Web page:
In first-person games, an effective way to heighten immersion is to give the player a sense of impact and force by figuratively shaking the camera. That’s a tried and true practice for FPS games played on a monitor, but to [Zulubo]’s knowledge, no one has implemented traditional screen shake in a VR title because it would be a sure way to trigger motion sickness. Unsatisfied with that limitation, some clever experimentation led [Zulubo] to a method of doing screen shake in VR that doesn’t cause any of the usual problems.
Screen shake doesn’t translate well to VR because the traditional method is to shake the player’s entire view. This works fine when viewed on a monitor, but in VR the brain interprets the visual cue as evidence that one’s head and eyeballs are physically shaking while the vestibular system is reporting nothing of the sort. This kind of sensory mismatch leads to motion sickness in most people.
The key to getting the essence of a screen shake without any of the motion sickness baggage turned out to be a mix of two things. First, the shake is restricted to peripheral vision only. Second, it is restricted to an “in and out” motion, with no tilting or twisting. The result is a conveyance of concussion and impact that doesn’t rely on shaking the player’s view, at least not in a way that leads to motion sickness. It’s the product of some clever experimentation to solve a problem, and freely downloadable for use by anyone who may be interested.
Speaking of fooling one’s senses in VR environments, here is a fascinating method of simulating zero gravity: waterproof the VR headset and go underwater.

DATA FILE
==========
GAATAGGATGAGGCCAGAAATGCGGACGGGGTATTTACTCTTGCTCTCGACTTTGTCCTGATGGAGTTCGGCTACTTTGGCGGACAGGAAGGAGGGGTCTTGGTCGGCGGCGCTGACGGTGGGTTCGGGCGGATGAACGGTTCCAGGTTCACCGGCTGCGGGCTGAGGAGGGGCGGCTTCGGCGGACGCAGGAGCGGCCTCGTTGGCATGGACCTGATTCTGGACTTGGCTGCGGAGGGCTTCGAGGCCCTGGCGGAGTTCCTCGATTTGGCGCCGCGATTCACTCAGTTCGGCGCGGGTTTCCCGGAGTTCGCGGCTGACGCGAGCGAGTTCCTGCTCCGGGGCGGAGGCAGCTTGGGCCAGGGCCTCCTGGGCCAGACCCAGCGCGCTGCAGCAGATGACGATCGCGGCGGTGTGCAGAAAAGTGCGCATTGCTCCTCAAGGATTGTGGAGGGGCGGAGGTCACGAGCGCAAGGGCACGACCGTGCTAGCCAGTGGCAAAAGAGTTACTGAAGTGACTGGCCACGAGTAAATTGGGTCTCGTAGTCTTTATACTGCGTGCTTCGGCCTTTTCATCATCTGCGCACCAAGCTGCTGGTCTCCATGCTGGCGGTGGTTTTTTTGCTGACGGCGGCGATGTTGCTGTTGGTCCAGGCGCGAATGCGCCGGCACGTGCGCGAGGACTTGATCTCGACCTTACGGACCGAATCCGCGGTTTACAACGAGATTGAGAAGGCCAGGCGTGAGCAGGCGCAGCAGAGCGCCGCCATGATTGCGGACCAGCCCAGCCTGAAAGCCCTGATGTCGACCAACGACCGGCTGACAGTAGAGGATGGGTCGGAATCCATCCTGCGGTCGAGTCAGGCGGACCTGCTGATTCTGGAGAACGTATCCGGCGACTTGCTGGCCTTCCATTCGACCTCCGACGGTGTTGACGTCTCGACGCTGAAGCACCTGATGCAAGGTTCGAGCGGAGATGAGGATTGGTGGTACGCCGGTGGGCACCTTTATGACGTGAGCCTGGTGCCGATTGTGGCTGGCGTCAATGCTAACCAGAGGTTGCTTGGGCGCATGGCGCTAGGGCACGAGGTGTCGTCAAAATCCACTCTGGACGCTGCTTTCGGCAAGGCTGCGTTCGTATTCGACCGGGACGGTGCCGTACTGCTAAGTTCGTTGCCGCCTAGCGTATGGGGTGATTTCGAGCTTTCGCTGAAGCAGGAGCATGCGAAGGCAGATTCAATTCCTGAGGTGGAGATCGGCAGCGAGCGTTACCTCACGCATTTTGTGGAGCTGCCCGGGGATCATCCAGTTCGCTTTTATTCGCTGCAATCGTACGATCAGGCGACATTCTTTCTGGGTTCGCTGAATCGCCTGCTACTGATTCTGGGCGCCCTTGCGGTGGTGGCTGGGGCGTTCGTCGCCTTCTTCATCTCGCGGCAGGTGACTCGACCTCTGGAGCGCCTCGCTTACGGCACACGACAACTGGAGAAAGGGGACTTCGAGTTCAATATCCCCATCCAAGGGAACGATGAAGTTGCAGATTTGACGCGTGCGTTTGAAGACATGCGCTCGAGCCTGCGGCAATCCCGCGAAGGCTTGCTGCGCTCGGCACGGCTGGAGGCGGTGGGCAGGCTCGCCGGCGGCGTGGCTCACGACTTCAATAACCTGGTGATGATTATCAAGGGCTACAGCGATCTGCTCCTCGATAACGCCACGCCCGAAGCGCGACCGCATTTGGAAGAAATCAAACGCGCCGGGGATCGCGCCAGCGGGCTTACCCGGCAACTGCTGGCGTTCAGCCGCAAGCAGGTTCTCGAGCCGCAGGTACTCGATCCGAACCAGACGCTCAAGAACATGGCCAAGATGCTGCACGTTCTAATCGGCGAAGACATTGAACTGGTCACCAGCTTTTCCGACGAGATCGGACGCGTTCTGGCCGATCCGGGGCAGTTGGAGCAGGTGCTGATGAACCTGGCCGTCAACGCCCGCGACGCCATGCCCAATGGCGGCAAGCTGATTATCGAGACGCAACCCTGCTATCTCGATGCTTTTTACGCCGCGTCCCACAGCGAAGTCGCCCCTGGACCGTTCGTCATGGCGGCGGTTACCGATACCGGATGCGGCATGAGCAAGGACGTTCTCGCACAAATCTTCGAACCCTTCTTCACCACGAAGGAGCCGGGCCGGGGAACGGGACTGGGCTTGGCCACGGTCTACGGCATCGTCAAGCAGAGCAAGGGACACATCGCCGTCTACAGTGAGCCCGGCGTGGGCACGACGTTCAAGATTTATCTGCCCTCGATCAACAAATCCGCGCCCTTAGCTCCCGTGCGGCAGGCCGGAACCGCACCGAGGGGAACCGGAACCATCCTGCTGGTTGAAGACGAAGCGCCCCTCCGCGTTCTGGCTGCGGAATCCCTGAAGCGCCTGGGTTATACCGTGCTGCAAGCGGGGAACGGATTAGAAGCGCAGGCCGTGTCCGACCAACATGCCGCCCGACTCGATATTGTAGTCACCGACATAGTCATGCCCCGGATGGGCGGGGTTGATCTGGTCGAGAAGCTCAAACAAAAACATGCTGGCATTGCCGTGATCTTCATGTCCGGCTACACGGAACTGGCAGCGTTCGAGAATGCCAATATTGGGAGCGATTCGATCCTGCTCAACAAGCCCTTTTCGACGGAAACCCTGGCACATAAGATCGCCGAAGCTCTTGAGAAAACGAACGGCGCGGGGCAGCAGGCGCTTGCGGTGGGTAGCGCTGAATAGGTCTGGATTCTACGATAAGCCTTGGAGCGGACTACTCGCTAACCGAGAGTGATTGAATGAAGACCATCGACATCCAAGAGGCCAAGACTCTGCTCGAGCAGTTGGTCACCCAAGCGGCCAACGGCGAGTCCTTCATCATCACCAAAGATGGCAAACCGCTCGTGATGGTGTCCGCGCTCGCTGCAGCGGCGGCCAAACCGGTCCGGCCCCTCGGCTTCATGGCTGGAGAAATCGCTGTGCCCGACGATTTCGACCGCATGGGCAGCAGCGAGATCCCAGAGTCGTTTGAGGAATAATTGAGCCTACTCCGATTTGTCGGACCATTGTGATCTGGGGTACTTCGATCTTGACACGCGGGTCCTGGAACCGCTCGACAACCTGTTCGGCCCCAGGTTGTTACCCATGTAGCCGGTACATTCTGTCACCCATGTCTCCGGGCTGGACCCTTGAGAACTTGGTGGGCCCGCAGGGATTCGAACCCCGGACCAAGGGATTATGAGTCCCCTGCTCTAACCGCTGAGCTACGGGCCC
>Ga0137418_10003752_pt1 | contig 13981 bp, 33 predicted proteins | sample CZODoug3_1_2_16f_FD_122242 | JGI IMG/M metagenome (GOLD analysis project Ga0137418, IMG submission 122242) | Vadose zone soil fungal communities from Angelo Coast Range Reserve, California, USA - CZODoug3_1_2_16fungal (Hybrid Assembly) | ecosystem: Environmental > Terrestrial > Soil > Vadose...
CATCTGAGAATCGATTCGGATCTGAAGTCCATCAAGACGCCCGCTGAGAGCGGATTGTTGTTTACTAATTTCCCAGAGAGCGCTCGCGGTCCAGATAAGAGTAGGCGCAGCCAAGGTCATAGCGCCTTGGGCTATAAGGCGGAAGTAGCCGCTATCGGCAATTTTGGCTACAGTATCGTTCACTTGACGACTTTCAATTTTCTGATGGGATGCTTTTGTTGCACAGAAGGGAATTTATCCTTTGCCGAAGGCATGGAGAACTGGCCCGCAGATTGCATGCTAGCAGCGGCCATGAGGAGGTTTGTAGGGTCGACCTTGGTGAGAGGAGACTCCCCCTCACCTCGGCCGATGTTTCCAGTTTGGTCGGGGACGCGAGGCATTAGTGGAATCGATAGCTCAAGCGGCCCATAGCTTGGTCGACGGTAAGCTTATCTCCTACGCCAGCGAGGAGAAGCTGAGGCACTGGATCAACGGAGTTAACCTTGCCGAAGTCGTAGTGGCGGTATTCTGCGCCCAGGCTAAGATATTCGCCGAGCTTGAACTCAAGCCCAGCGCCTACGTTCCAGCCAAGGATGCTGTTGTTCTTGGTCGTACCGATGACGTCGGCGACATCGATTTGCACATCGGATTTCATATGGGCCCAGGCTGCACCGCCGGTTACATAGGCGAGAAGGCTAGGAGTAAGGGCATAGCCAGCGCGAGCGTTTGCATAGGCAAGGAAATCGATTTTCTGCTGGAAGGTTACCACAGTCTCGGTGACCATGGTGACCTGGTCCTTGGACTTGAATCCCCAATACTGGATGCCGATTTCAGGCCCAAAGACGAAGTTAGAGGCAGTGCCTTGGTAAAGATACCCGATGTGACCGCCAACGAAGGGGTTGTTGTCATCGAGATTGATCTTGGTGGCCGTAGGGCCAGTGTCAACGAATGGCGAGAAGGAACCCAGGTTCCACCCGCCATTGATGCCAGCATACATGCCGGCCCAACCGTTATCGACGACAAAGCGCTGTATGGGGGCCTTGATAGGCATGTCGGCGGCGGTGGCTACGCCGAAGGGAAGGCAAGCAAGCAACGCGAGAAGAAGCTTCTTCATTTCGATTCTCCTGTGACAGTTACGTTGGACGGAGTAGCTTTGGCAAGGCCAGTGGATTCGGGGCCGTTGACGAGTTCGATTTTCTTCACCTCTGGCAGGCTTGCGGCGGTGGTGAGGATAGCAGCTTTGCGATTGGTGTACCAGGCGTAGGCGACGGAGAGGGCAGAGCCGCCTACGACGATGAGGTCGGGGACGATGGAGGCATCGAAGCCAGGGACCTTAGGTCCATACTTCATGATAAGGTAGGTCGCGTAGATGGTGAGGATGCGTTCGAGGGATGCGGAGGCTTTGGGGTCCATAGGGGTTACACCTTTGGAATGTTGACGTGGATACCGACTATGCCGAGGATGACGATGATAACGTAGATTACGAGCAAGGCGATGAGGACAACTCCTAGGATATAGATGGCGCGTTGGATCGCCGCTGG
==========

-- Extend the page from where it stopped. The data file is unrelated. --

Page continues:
Athletes of every age receive a lot of blows to the head. After a few years of this and a lot of concussions, symptoms similar to Alzheimer’s can appear. For his Hackaday Prize entry, [Mihir] wanted to build a simple device that could be given to high school coaches that would diagnose concussions. He came up with HeadsUp, a device so simple even a high school gym teacher could use it.
The origins of HeadsUp began as an augmented reality device, but after realizing that was a difficult project, pivoted to something a bit easier and even more useful. HeadsUp tracks the wearer’s eye movements with a webcam while a series of LEDs strobe back and forth in front of the wearer’s eyes. This is the fastest and easiest way to test for a concussion, and making this automated means it’s the perfect device to throw in a gym bag.
A lot of young athletes who get concussions each year go undiagnosed, leading to brain injury. [Hunter Scott] is working on a device called Impact to help detect these events early. According to this article which discusses the issue of concussion recognition and evaluation, “Early identification on the sports sideline of suspected concussion is critical because, in most cases, athletes who are immediately removed from contact or collision sports after suffering a concussion or other traumatic brain injury will recover without incident fairly quickly. If an athlete is allowed to keep playing, however, their recovery is likely to take longer, and they are at increased risk of long-term problems”
The device is a dime sized disk, which has an ATTiny85 microcontroller, memory to hold data, an accelerometer and a LED which gets activated when the preset impact threshold is breached, all driven by a coin cell. This small size allows it to be easily embedded in sports equipment such as helmets. At the end of a game, if the LED is blinking, the player is then screened for a concussion. For additional analysis, data stored on the on-board memory can be downloaded. This can be done by a pogo-pin based docking station, which is what [Hunter Scott] is still working on.
He’s having a functional problem that needs fixing. The ATTiny85 cannot be programmed with the accelerometer populated. He first needs to populate the ATTiny85, program it, and then populate the accelerometer. He’s working in fixing that, but if you have any suggestions, chime in on the comments below. We’d like to add that [Hunter] is a prolific hacker. His project, the Ultra-wideband radio module was a Hackaday Prize semi-finalist last year.